Peynaud encouraged his business partner and successor at many renowned Bordeaux chateaux, Jacques Boissenot, to join the project, which was named after the founder of Concha y Toro, Don Melchor. Boissenot traveled to Chile every year for the next 10 years to help get the best quality from the vineyard. He also has helped the winemaker blend the wine every year.
Enrique Tirado, winemaker of Don Melchor since 1997, tracks each vine in the 281-acre plot to find perfectly balanced fruit, rich in taste, color and aromas. The vineyard has been divided into smaller parcels that are tended independently to encourage even maturation. After fermentation the wine is blended to achieve the Don Melchor signature taste. This year the blend includes 4% Cabernet Franc.
Tirado’s passion to create the best wine possible led him to conduct the first study of soil and terroir in Chile in 2002, in conjunction with one of the most prestigious academic centers in France, the Institut National Agronomique Paris-Grignon.
“For me, Don Melchor is an ongoing quest to get the truest possible expression from every plant in the vineyard to attain beauty in the equilibrium from each Puente Alto terroir harvest,” said Tirado. “It’s my true obsession.
“Though I use technology as a tool to improve my knowledge, perhaps more importantly it is by observing and sensing what is happening with each plant and every wine that gives me that perfect balance year after year.
“Don Melchor’s style captures the complexity and finesse expressed through the perfect balance of the stony Puente Alto soil, the Andean breeze, the generous Maipo Valley climate, and the 25 years the vines have taken to produce their best grapes.”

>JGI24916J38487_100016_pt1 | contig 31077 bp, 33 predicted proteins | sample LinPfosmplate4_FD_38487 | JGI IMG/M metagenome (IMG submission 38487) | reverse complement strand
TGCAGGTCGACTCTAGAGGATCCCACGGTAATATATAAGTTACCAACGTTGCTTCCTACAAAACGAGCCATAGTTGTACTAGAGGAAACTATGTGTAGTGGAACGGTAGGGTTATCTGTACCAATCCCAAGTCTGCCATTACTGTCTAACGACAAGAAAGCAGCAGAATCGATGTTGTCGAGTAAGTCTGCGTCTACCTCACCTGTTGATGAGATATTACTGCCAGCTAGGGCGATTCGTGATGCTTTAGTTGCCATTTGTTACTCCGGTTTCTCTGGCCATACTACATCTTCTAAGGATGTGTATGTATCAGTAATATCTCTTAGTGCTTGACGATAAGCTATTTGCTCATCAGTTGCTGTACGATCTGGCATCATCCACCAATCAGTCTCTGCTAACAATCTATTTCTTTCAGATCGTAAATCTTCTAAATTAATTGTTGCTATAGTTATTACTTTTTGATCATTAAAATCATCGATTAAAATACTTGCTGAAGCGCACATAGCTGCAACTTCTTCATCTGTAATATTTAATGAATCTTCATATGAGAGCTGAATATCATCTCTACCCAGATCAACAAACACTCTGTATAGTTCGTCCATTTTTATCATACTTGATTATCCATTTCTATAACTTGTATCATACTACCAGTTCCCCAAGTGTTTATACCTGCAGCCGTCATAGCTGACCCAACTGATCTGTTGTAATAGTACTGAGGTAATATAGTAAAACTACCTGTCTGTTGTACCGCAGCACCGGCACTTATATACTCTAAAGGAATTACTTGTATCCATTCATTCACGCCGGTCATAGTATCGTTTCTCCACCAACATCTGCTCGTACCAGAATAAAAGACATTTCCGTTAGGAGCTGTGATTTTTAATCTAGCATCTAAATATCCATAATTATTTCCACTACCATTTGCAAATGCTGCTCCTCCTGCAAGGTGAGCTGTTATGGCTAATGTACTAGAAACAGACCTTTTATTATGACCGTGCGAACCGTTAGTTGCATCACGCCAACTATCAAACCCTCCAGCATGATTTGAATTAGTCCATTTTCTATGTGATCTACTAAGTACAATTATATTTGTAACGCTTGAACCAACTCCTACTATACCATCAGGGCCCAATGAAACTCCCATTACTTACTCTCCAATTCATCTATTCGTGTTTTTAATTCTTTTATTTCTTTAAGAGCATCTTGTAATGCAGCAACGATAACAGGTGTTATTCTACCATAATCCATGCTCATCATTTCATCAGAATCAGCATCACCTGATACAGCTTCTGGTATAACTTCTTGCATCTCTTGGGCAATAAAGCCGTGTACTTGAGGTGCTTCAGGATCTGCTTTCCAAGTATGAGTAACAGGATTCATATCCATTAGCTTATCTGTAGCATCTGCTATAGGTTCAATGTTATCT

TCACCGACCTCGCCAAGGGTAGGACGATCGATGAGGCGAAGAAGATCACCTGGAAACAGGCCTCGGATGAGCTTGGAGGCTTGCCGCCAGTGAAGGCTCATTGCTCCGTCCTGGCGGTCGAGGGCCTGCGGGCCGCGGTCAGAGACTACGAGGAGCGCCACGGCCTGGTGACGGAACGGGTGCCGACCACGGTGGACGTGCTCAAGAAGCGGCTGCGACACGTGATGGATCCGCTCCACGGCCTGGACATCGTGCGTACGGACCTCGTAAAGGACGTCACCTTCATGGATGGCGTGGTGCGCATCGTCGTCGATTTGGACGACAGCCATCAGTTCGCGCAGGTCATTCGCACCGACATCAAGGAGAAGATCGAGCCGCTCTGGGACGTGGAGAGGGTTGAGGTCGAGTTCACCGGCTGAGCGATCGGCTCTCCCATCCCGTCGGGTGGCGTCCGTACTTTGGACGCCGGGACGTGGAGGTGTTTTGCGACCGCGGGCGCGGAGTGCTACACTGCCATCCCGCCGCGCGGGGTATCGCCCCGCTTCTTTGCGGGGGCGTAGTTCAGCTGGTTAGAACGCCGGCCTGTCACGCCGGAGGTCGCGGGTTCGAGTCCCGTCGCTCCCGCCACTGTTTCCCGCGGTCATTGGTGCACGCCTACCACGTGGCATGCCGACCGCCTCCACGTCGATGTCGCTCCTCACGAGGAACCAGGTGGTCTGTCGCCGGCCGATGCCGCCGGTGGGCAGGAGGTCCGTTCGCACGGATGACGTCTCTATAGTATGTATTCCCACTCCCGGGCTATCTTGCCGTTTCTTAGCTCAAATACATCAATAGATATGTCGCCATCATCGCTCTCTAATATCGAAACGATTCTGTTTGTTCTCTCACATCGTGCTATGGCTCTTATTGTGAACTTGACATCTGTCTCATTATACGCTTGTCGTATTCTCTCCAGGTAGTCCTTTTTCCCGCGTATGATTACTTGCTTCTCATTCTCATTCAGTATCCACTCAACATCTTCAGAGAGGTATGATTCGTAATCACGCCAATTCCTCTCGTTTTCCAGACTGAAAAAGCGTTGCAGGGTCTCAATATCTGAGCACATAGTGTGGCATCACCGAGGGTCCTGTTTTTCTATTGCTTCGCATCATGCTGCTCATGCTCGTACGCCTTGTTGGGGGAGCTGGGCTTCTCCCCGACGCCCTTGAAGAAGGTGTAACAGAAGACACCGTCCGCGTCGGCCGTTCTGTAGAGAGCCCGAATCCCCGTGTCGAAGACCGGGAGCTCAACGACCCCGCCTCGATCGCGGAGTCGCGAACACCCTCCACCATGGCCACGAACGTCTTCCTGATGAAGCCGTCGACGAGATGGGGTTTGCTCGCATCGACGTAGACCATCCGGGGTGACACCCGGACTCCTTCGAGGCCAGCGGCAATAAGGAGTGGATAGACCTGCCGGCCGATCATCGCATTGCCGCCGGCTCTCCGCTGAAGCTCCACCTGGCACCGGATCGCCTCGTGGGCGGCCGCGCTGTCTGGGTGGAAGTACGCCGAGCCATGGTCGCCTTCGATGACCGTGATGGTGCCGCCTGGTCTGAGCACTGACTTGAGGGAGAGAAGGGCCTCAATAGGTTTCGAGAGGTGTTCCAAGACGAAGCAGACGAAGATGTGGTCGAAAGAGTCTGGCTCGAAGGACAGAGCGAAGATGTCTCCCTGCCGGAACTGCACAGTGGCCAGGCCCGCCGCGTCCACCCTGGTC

The Don Melchor would pair well with many elegant dishes, but they will need some heft to stand up to this incredible wine. I would try red meats, especially lamb and game in various dishes: roasted, stewed, with sauces made of red wine, mushrooms, rosemary or tomato. You could have this wine with hearty cheeses, but it is such a fine wine, it deserves to be served with a special meal.
I served it with a standing rib roast that was cooked to near perfection. Sometimes I cook the prime rib too long and it dries out. This time I tried a new method, as suggested by Cook’s Illustrated.
I browned the meat on all sides in a skillet on the stove. Then I placed it in a roasting pan in the oven at 250 degrees for nearly four hours. I took it out when an instant read thermometer register 135 degrees in the middle. Then I let the meat sit for about 20 minutes before slicing. It turned out a perfect medium rare, red and juicy on the inside, with a nice brown on the outside.